would require photo ID issued by PennDOT, an accredited Pennsylvania college or university, or a Pennsylvania care facility.   Bowser said it’s not uncommon to see court challenges to voter ID laws – something that’s already been threatened by at least one civil rights group in Pennsylvania.     This week in Wisconsin, a judge found that the recently implemented voter ID law would have a disproportional impact on minorities.  The case still hasn’t gone to trial, but in the meantime, the judge halted the implementation of the voter I-D law – a hold the state could appeal.   Bowser said in the 15 years she's worked in the election law field, she hasn’t seen many more polarizing issues than voter ID.   “It’s probably the most partisan issue I’ve tracked, and it falls very starkly on partisan lines, with Republicans tending to favor voter ID and Democrats tending to oppose it,” said Bowser.  “There are a few notable exceptions, but that’s the general truth.”   Exceptions include Ohio, where an effort to make voter ID law more strict was publicly opposed by the Republican secretary of state.  Conversely, Rhode Island’s Democrat-controlled legislature passed a new voter ID law last year, the only Democrat-majority legislature to do so, said Bowser.   Wednesday’s vote in the Pennsylvania Senate was largely partisan, with no Democrats voting for the bill.  Three Republicans voted against the bill – Jane Earll (Erie), Stewart Greenleaf (Montgomery), and Mary Jo White (Venango).  Earll and White are retiring this year."> would require photo ID issued by PennDOT, an accredited Pennsylvania college or university, or a Pennsylvania care facility.   Bowser said it’s not uncommon to see court challenges to voter ID laws – something that’s already been threatened by at least one civil rights group in Pennsylvania.     This week in Wisconsin, a judge found that the recently implemented voter ID law would have a disproportional impact on minorities.  The case still hasn’t gone to trial, but in the meantime, the judge halted the implementation of the voter I-D law – a hold the state could appeal.   Bowser said in the 15 years she's worked in the election law field, she hasn’t seen many more polarizing issues than voter ID.   “It’s probably the most partisan issue I’ve tracked, and it falls very starkly on partisan lines, with Republicans tending to favor voter ID and Democrats tending to oppose it,” said Bowser.  “There are a few notable exceptions, but that’s the general truth.”   Exceptions include Ohio, where an effort to make voter ID law more strict was publicly opposed by the Republican secretary of state.  Conversely, Rhode Island’s Democrat-controlled legislature passed a new voter ID law last year, the only Democrat-majority legislature to do so, said Bowser.   Wednesday’s vote in the Pennsylvania Senate was largely partisan, with no Democrats voting for the bill.  Three Republicans voted against the bill – Jane Earll (Erie), Stewart Greenleaf (Montgomery), and Mary Jo White (Venango).  Earll and White are retiring this year."> would require photo ID issued by PennDOT, an accredited Pennsylvania college or university, or a Pennsylvania care facility.   Bowser said it’s not uncommon to see court challenges to voter ID laws – something that’s already been threatened by at least one civil rights group in Pennsylvania.     This week in Wisconsin, a judge found that the recently implemented voter ID law would have a disproportional impact on minorities.  The case still hasn’t gone to trial, but in the meantime, the judge halted the implementation of the voter I-D law – a hold the state could appeal.   Bowser said in the 15 years she's worked in the election law field, she hasn’t seen many more polarizing issues than voter ID.   “It’s probably the most partisan issue I’ve tracked, and it falls very starkly on partisan lines, with Republicans tending to favor voter ID and Democrats tending to oppose it,” said Bowser.  “There are a few notable exceptions, but that’s the general truth.”   Exceptions include Ohio, where an effort to make voter ID law more strict was publicly opposed by the Republican secretary of state.  Conversely, Rhode Island’s Democrat-controlled legislature passed a new voter ID law last year, the only Democrat-majority legislature to do so, said Bowser.   Wednesday’s vote in the Pennsylvania Senate was largely partisan, with no Democrats voting for the bill.  Three Republicans voted against the bill – Jane Earll (Erie), Stewart Greenleaf (Montgomery), and Mary Jo White (Venango).  Earll and White are retiring this year."> Senate passes voter ID | State House Sound Bites | witf.org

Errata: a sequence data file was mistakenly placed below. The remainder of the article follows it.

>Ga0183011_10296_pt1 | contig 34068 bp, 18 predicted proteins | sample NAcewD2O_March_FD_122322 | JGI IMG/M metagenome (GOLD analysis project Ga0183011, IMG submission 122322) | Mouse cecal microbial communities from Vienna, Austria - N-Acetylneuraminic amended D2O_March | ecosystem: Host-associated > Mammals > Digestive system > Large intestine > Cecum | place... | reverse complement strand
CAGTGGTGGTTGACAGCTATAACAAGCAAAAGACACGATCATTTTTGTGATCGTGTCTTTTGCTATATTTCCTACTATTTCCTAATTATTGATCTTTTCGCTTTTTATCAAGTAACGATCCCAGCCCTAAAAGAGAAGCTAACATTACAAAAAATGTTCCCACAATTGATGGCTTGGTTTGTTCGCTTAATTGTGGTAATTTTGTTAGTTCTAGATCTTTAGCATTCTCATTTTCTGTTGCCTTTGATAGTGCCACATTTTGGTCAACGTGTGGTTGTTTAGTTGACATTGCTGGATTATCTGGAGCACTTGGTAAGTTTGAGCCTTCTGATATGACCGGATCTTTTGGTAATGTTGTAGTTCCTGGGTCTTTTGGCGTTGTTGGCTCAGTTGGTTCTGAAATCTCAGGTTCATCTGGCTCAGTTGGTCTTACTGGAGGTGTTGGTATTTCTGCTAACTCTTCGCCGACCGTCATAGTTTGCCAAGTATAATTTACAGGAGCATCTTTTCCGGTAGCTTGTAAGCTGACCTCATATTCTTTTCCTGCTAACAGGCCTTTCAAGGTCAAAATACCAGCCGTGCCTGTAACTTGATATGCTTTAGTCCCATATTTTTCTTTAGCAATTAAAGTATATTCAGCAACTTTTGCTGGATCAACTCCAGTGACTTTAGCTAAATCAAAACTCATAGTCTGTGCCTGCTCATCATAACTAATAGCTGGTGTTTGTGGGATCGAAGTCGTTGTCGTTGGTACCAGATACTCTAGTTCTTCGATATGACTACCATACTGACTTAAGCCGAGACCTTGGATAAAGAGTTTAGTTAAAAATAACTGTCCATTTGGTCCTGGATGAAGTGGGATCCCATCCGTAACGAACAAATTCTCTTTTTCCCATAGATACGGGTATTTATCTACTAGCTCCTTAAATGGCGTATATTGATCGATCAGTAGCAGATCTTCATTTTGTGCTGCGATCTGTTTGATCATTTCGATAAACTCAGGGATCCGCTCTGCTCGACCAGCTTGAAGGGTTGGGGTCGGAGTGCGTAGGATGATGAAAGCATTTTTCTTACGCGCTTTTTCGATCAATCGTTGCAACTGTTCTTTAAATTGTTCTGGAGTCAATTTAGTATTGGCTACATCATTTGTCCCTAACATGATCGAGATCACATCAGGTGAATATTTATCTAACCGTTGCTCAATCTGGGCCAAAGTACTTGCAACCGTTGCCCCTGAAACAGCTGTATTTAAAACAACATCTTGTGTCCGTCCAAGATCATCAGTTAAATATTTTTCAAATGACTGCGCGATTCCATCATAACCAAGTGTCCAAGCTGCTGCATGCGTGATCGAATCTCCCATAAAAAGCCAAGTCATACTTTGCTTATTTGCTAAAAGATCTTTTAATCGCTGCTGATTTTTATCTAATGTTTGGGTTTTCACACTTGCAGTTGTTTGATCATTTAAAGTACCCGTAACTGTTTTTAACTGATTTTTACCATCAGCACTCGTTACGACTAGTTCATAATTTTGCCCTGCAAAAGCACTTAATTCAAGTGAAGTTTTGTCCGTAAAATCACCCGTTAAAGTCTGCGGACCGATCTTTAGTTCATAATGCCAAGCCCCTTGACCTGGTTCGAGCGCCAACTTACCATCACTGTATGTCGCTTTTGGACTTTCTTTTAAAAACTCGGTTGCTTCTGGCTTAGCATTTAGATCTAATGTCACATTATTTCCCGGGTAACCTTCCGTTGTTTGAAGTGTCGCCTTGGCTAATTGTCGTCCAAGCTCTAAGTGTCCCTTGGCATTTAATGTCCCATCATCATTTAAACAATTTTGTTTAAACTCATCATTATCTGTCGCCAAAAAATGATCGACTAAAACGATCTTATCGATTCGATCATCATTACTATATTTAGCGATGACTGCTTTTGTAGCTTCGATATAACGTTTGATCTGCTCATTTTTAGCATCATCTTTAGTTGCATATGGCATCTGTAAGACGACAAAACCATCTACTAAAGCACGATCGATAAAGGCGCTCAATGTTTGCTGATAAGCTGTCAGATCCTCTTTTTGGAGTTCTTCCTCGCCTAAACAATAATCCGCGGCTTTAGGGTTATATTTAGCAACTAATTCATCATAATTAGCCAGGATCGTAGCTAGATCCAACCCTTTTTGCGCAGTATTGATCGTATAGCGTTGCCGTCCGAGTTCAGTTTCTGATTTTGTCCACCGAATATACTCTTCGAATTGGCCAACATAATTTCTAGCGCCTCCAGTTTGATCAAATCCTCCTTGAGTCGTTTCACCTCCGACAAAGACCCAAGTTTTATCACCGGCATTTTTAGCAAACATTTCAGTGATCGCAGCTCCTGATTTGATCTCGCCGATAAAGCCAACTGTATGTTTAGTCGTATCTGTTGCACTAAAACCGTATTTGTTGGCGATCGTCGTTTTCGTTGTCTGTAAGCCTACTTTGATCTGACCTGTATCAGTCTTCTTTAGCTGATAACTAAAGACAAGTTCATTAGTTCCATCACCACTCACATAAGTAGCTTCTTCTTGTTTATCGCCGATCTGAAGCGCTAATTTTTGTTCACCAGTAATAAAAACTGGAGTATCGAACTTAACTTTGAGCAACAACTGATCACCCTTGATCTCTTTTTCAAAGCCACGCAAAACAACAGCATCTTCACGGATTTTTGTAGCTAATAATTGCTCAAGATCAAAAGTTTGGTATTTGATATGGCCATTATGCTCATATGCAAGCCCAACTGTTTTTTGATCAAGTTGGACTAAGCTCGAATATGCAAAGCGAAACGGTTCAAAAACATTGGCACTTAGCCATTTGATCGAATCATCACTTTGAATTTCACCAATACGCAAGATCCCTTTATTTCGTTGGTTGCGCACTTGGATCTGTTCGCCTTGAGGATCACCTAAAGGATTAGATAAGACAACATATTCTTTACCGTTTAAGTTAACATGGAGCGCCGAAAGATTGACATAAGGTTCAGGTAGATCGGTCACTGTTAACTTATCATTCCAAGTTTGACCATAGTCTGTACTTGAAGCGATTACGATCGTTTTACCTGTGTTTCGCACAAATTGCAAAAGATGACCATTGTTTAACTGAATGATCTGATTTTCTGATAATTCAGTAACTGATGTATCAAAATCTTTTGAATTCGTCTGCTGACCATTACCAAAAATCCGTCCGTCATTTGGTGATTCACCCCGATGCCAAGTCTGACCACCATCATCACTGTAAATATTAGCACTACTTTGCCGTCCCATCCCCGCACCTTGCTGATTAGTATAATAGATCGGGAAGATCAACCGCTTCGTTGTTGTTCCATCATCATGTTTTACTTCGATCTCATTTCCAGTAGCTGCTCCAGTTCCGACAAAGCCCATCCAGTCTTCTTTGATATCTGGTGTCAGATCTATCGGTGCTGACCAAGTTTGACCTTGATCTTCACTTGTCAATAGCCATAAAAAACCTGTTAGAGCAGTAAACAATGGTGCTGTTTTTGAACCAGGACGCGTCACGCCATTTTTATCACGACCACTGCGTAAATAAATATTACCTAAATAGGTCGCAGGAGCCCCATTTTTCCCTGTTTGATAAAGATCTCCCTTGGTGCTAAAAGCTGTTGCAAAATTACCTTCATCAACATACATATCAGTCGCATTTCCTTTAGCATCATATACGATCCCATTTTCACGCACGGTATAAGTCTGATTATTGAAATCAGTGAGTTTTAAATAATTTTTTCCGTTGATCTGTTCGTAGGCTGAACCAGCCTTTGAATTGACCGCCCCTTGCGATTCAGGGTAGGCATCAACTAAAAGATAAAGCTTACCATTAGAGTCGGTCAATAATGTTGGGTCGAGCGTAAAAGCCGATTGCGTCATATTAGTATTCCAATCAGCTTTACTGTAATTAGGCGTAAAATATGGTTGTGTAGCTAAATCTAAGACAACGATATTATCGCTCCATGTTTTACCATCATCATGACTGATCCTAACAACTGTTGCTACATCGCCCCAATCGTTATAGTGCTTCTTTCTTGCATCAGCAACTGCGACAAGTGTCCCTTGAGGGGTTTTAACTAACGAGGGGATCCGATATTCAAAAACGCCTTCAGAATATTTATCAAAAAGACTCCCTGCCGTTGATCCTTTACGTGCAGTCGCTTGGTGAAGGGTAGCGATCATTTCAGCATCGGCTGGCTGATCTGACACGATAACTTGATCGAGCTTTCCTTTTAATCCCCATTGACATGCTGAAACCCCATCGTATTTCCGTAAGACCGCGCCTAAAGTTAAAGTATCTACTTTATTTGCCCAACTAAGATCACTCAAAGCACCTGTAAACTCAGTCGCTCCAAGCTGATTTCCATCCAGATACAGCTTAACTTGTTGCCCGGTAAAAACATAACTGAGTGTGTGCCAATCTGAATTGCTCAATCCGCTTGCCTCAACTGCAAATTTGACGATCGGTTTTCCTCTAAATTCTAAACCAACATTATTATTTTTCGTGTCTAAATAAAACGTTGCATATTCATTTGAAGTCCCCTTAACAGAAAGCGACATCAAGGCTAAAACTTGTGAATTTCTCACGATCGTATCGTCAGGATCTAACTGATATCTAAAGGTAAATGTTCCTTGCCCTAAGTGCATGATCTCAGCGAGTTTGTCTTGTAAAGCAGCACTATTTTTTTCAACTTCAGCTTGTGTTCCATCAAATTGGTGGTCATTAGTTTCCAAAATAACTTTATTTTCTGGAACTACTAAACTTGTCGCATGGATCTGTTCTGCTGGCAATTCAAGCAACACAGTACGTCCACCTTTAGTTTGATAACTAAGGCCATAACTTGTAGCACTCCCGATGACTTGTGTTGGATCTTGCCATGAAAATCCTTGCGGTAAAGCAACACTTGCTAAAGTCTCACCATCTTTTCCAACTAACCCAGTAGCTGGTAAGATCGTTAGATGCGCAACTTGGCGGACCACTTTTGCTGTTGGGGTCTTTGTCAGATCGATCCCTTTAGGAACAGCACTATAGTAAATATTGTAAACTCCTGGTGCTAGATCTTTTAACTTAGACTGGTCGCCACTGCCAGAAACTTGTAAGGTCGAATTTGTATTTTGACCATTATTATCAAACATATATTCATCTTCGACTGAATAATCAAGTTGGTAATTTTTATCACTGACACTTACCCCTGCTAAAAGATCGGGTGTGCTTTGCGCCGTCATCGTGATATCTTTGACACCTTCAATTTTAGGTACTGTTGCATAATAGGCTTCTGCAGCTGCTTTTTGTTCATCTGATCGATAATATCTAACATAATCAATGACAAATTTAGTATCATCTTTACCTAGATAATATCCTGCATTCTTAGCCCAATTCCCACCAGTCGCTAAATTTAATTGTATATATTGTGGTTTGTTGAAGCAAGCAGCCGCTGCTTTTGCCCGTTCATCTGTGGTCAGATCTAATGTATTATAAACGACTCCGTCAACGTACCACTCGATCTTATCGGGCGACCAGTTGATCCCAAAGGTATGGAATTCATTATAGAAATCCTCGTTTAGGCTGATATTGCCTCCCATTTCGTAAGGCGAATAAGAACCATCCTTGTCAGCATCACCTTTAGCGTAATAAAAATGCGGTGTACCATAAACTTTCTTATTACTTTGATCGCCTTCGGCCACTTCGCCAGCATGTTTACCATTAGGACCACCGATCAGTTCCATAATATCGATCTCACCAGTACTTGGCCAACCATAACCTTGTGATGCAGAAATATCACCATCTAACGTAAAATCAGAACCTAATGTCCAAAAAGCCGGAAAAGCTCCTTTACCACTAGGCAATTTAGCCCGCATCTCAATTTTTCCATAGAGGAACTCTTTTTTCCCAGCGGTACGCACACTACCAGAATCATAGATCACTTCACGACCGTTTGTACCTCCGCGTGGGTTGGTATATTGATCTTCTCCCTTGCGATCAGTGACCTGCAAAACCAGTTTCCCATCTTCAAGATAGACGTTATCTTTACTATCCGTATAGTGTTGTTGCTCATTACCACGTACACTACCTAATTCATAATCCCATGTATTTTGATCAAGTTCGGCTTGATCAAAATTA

State House Sound Bites